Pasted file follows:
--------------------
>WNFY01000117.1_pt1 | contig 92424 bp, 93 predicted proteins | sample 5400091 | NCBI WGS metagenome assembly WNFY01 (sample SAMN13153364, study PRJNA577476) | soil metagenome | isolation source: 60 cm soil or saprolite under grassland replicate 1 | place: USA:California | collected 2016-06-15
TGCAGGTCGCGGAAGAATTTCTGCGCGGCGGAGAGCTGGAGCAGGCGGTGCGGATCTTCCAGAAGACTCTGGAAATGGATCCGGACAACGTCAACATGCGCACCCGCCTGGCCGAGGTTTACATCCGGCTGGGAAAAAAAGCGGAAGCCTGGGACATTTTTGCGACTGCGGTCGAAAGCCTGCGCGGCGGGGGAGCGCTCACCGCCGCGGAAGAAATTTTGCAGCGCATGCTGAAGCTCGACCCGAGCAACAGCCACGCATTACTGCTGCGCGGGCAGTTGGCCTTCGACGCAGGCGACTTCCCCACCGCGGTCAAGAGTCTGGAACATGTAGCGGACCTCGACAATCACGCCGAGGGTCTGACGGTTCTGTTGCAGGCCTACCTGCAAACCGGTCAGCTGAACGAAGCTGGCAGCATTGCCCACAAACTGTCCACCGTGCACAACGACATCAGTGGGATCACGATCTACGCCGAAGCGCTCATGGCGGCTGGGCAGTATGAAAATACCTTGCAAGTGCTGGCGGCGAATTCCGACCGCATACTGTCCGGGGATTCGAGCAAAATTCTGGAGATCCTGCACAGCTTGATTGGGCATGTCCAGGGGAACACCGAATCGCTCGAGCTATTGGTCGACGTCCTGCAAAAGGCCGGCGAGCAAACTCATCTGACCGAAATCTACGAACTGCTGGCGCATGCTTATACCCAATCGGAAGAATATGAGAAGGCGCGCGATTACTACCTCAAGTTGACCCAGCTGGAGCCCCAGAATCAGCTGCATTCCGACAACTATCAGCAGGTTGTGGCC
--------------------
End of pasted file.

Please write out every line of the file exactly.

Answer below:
>WNFY01000117.1_pt1 | contig 92424 bp, 93 predicted proteins | sample 5400091 | NCBI WGS metagenome assembly WNFY01 (sample SAMN13153364, study PRJNA577476) | soil metagenome | isolation source: 60 cm soil or saprolite under grassland replicate 1 | place: USA:California | collected 2016-06-15
TGCAGGTCGCGGAAGAATTTCTGCGCGGCGGAGAGCTGGAGCAGGCGGTGCGGATCTTCCAGAAGACTCTGGAAATGGATCCGGACAACGTCAACATGCGCACCCGCCTGGCCGAGGTTTACATCCGGCTGGGAAAAAAAGCGGAAGCCTGGGACATTTTTGCGACTGCGGTCGAAAGCCTGCGCGGCGGGGGAGCGCTCACCGCCGCGGAAGAAATTTTGCAGCGCATGCTGAAGCTCGACCCGAGCAACAGCCACGCATTACTGCTGCGCGGGCAGTTGGCCTTCGACGCAGGCGACTTCCCCACCGCGGTCAAGAGTCTGGAACATGTAGCGGACCTCGACAATCACGCCGAGGGTCTGACGGTTCTGTTGCAGGCCTACCTGCAAACCGGTCAGCTGAACGAAGCTGGCAGCATTGCCCACAAACTGTCCACCGTGCACAACGACATCAGTGGGATCACGATCTACGCCGAAGCGCTCATGGCGGCTGGGCAGTATGAAAATACCTTGCAAGTGCTGGCGGCGAATTCCGACCGCATACTGTCCGGGGATTCGAGCAAAATTCTGGAGATCCTGCACAGCTTGATTGGGCATGTCCAGGGGAACACCGAATCGCTCGAGCTATTGGTCGACGTCCTGCAAAAGGCCGGCGAGCAAACTCATCTGACCGAAATCTACGAACTGCTGGCGCATGCTTATACCCAATCGGAAGAATATGAGAAGGCGCGCGATTACTACCTCAAGTTGACCCAGCTGGAGCCCCAGAATCAGCTGCATTCCGACAACTATCAGCAGGTTGTGGCC